I just don't get how some people find it acceptable to just not show up-as if everyone else's time isn't as valuable as your own? Were they all raised in barns? Who knows. All I know is that I am seriously cranky about the waste of time-I have loans left to underwrite tonight, you jerk!

His loss, really, at the end of the day. But damn if I'm not annoyed right now.

Saturday, January 27, 2007

Dogmatic Patriotism- A lesson from Camden Yards

DISCLAIMER: This may anger a person or two, but if you are one of those, please think carefully about what I am about to say. No disrespect is intended to anyone. All I intend is a short treatise on dogmatic thought, brought to you by the Baltimore Orioles and the letter O.

I am about to recount to you an incident that was so surreal, and yet so offensive, that I have stewed over it from time to time for the better part of a year. The thoughts it sparks in me take multiple forms:

1- Dogmatism in any form is wrong, especially when the rule you dogmatically follow is not actually a rule.

2- Don't poke me in the head.

I will now take you on a lovely journey in the second person, to get you into the scene.

Imagine a bright sunny summer day, with temperatures in the mid-90s. You are a week away from marital bliss, and your fiancee has just completed the Columbia IronGirl Triathlon (and has made you quite proud to be marrying such a woman). You are already most of the way to Baltimore, so why not see a ballgame? As you meander toward the ballpark, your thoughts turn to hot dogs, a nice cold soda (or beer, if that's your thing), and the crack of the bat. You sidle up to the ticket window, and purchase tickets in the second row of the upper deck, close behind home plate. It is a perfect vantage point to watch the most beautiful of athletic endeavors.

As you arrive and sit down, the annoucer comes over the loudspeaker, and says something approximating the following:

"Ladies and Gentlemen. Please rise and remove your caps as we honor America with the singing of our National Anthem."

What follows is a lovely rendition of that beautiful poem, later put to song, written so many years before only a scant mile or two from where you sit. As the last note fades away, you sit back and relax to watch a few innings of our National Pastime.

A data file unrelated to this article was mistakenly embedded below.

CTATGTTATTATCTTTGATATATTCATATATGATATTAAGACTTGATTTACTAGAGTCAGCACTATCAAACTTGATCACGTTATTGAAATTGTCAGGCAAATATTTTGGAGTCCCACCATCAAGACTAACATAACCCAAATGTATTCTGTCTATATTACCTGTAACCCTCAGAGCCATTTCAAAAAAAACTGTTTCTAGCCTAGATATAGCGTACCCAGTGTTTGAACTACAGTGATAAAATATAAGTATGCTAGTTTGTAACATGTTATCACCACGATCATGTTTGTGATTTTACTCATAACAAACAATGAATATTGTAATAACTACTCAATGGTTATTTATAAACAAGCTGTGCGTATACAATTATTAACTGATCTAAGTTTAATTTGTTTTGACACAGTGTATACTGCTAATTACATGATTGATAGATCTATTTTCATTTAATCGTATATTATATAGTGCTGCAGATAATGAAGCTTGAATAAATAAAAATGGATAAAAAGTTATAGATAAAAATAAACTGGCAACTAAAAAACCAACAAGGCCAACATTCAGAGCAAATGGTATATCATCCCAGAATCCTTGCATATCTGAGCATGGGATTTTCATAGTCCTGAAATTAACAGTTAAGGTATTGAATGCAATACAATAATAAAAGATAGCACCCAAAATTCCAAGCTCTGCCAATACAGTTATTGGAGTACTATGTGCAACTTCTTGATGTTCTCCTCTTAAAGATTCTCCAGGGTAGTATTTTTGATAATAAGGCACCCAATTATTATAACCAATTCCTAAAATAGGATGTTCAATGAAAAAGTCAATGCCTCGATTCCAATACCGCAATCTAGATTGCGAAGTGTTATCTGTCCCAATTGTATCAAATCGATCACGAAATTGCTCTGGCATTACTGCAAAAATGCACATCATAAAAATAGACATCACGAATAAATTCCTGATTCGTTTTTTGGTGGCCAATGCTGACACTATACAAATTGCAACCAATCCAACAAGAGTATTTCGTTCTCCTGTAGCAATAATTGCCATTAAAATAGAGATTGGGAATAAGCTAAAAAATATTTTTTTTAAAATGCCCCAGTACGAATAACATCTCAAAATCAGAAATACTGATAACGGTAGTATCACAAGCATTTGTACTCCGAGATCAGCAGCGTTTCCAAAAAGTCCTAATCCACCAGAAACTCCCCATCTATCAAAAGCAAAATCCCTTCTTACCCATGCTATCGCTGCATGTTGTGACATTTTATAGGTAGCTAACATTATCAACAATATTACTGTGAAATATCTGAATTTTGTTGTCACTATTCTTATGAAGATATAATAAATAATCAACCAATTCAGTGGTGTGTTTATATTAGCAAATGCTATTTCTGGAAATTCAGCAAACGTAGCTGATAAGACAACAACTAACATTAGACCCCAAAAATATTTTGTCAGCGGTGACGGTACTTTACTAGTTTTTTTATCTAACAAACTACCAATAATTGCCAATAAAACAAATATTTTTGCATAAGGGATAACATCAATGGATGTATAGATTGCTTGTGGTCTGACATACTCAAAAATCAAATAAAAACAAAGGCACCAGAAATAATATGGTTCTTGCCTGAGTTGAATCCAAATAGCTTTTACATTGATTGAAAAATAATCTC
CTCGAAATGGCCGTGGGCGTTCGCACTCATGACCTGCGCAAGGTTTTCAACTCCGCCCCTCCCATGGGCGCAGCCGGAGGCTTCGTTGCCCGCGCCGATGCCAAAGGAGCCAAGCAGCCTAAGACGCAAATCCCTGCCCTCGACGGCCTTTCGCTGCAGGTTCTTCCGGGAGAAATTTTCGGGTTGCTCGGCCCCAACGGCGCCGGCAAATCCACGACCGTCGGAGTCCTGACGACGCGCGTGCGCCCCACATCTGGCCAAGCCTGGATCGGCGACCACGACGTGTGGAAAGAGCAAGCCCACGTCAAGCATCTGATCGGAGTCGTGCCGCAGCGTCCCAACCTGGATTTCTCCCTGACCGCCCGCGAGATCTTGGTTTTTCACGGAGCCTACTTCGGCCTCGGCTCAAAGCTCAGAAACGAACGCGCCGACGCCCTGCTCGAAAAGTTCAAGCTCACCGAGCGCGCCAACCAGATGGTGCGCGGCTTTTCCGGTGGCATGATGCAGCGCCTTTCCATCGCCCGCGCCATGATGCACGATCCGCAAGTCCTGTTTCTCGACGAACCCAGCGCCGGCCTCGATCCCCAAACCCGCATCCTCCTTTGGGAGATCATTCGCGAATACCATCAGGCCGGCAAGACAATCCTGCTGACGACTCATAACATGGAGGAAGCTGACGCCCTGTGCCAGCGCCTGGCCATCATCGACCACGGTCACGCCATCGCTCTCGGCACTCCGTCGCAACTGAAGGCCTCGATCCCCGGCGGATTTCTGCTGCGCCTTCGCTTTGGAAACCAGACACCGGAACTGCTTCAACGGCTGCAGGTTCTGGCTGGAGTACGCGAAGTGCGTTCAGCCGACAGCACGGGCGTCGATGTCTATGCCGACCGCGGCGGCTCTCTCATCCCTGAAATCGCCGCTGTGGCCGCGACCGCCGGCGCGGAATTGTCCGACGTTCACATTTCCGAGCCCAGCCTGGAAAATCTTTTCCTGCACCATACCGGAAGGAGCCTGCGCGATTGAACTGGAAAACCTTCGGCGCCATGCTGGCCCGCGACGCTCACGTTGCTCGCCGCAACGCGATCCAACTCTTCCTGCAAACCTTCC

A moment or two pass, and whatever should arrive, but the Seventh Inning Stretch. The announcer again comes over the loudspeaker, and says the following:

"Ladies and Gentlemen. Please rise as we honor our country with the singing of 'God Bless America'."

You take note, as you rise to your feet, that the instruction has changed slightly from when you heard it earlier, in that there is no mention of removing your cap. However, as the first notes waft across the Yard, somebody behind you POKES YOU IN THE HEAD. As you turn, a fat man with a scraggly beard tells you that you must take off your hat for the song.

Your reaction is, "I don't have to take off my hat for God Bless America." His retort, in its entirety:

"Well, I was in the military so..."

In order not to cause a scene, you take off your hat, but you seethe internally for the rest of the game.

OK, I'm out of the second person. It is tiring to write that way. Anyway, the thoughts that were flying through my head:

- There is no rule to remove your hat for "God Bless America!" The announcer distinctly did not ask everyone to remove their caps.

- How f---ing rude of this guy! He POKED ME IN THE HEAD!

- What kind of reason for doing something is "Well, I was in the military so..."? I appreciate the patriotism of those who have served. However, how does removing one's baseball cap make me more patriotic? And how does being in the military make you the arbiter of all things patriotic?